The least surprising story of the month: the EU’s assault on Chinese subsidies to telecom vendors has been put on hold.
The Financial Times, which broke the news of a planned WTO case, says European governments have become skittish following Beijing’s threatened retaliation.
At a heated meeting last month the Chinese reportedly said they would respond to any case against Huawei and ZTE by probing EU subsidies to “agriculture, automotive, renewable energy and telecoms companies.”
One suspects the original story was leaked precisely in order to secure that reaction. Even Ericsson, the biggest European vendor, is against the idea.
We don’t know what the alleged subsidies were, but we can guess they might include the mammoth credit lines from state-owned banks and possibly direct state payments to back favoured projects. It’s a pity they weren’t leaked, too, but clearly the Europeans are in no state for a fight.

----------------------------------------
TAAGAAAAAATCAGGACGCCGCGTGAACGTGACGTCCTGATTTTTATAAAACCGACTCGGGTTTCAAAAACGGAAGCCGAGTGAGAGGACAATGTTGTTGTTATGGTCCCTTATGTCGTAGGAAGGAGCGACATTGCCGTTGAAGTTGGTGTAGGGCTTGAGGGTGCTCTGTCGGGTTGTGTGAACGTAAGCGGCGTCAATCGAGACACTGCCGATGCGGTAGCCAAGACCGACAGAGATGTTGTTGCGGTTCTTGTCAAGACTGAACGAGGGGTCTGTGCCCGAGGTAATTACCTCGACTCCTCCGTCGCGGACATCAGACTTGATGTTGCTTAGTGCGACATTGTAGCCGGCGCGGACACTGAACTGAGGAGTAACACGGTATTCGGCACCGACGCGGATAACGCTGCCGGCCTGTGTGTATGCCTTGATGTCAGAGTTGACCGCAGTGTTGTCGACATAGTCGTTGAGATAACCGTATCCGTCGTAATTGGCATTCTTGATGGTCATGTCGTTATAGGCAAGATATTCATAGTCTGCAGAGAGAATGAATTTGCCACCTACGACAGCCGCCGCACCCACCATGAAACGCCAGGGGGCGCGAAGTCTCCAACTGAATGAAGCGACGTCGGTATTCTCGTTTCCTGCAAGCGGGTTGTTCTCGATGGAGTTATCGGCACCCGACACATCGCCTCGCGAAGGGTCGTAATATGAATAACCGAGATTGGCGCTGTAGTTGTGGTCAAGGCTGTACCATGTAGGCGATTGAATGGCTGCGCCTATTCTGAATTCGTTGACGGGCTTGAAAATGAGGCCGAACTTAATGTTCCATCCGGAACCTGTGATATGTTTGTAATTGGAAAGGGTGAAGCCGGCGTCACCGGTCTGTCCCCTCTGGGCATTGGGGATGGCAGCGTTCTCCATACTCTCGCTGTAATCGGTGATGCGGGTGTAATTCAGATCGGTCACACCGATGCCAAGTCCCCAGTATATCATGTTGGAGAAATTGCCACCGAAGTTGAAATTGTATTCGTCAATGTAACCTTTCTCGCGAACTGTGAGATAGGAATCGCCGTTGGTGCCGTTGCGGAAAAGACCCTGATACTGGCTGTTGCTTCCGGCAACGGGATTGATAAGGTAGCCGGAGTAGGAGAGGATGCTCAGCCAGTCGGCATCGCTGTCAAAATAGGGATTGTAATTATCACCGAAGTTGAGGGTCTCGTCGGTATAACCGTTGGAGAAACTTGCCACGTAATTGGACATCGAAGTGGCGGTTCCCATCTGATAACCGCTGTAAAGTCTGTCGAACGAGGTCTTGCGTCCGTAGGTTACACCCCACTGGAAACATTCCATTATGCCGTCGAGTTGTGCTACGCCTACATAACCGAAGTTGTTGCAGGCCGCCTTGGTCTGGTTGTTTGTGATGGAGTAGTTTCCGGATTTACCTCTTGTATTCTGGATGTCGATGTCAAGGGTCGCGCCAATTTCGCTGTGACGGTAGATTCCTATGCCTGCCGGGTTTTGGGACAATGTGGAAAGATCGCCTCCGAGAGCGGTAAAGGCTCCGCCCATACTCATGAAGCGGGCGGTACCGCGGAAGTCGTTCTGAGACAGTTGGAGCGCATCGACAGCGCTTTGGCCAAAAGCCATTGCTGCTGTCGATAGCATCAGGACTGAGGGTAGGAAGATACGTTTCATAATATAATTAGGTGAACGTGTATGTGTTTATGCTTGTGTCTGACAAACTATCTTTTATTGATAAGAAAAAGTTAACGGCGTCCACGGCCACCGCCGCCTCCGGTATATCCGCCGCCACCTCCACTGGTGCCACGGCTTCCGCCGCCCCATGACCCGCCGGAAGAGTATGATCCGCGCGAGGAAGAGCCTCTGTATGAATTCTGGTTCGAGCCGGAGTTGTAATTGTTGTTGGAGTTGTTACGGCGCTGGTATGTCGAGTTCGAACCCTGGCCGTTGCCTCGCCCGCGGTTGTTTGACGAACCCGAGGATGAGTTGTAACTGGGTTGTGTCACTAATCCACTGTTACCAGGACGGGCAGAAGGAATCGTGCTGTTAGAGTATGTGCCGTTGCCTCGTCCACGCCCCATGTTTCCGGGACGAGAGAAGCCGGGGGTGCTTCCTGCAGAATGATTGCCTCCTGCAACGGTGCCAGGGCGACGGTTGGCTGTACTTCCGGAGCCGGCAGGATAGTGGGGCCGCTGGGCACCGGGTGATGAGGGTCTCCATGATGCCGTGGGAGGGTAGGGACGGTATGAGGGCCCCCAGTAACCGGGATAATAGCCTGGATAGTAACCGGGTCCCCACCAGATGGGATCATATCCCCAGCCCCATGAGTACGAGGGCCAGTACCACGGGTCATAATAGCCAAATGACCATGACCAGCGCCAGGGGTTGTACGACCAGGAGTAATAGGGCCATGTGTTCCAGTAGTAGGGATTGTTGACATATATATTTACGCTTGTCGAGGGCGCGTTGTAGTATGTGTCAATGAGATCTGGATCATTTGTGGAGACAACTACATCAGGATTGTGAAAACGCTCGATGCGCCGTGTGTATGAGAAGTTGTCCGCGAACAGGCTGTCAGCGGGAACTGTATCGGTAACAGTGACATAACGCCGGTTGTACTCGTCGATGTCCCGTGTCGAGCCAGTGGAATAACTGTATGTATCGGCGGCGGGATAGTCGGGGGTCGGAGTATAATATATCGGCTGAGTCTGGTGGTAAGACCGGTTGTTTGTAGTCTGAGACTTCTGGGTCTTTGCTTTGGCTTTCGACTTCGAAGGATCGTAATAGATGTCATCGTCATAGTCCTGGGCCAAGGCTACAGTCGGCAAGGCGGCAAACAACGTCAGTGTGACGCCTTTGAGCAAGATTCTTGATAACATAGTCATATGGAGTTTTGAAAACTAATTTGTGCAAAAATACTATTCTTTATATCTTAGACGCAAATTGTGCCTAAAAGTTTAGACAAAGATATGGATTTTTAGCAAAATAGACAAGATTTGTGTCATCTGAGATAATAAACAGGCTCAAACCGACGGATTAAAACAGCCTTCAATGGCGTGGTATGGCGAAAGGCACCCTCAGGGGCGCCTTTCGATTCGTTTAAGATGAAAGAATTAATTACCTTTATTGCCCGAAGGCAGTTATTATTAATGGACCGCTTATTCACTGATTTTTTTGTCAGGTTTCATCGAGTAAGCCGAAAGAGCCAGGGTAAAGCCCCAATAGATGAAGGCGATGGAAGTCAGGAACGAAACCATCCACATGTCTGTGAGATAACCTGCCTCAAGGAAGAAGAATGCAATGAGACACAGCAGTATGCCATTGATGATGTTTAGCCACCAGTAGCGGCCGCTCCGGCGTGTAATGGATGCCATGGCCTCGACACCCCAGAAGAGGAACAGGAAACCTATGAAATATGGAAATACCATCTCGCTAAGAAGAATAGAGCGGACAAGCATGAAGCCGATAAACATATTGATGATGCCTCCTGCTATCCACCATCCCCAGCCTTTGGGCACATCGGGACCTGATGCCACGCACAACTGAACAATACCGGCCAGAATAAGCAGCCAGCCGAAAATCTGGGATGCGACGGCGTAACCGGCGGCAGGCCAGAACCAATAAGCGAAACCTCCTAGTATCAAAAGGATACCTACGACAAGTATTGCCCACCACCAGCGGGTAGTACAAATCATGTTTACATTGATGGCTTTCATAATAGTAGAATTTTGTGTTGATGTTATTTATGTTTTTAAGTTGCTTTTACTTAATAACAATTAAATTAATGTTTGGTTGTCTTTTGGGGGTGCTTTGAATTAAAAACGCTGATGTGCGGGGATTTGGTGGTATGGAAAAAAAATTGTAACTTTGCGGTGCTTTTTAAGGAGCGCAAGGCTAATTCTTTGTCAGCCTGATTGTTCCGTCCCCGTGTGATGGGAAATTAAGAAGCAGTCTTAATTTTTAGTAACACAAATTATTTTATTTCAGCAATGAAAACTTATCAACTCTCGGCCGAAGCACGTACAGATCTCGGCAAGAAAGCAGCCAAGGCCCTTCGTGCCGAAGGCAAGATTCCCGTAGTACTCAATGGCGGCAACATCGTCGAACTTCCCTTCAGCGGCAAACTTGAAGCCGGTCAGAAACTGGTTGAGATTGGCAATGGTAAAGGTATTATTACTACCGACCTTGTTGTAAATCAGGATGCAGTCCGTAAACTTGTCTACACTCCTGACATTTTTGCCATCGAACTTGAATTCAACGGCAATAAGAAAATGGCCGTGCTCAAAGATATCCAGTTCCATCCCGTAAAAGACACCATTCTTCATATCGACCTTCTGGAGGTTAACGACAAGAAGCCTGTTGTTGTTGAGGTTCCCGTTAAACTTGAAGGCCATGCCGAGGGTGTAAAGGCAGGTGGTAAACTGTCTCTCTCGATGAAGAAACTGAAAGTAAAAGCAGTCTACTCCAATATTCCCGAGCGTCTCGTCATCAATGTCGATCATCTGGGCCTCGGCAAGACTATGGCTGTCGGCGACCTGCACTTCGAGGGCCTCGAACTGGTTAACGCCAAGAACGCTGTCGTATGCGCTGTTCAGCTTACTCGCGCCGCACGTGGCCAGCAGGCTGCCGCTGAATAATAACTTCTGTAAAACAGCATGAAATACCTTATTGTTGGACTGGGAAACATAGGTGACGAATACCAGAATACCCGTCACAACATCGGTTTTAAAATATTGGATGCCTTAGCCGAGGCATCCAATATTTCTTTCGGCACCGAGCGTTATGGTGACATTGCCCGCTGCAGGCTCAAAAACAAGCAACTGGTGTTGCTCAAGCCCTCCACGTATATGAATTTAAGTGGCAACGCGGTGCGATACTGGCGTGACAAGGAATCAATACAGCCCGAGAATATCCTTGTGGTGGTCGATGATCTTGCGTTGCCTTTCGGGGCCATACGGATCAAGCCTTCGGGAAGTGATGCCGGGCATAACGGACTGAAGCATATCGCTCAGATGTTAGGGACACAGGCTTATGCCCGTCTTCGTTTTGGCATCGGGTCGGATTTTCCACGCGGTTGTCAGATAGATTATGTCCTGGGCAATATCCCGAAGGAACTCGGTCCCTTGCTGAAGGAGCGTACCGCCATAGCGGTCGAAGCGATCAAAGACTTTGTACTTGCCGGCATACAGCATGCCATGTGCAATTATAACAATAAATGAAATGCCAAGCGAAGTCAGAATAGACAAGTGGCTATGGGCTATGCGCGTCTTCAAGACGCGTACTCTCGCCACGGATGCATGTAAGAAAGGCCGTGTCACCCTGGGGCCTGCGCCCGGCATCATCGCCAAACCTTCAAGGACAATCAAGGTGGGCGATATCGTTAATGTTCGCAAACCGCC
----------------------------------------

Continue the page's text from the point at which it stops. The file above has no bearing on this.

But whatever subsidies Beijing is or isn’t paying, they surely pale beside the perfectly legal subsidies of TD-SCDMA from China’s Mobile shareholders and customers.
They helped the operator pump 180bn yuan ($28.3bn) into a network of 220,000 TD-SCDMA base stations, and another 30bn yuan into handset subsidisies, according to this Chinese press report.
For investors, TD-SCDMA also had the unintentional effect of turning China Mobile's much smaller rival, China Unicom, into a serious competitor.
With TD-LTE on the way, further opportunities open up for both stockholders and consumers to contribute to this indigenous innovation icon.
Whatever one thinks of the 'China model' of economic development, they've certainly figured out how to leverage scale.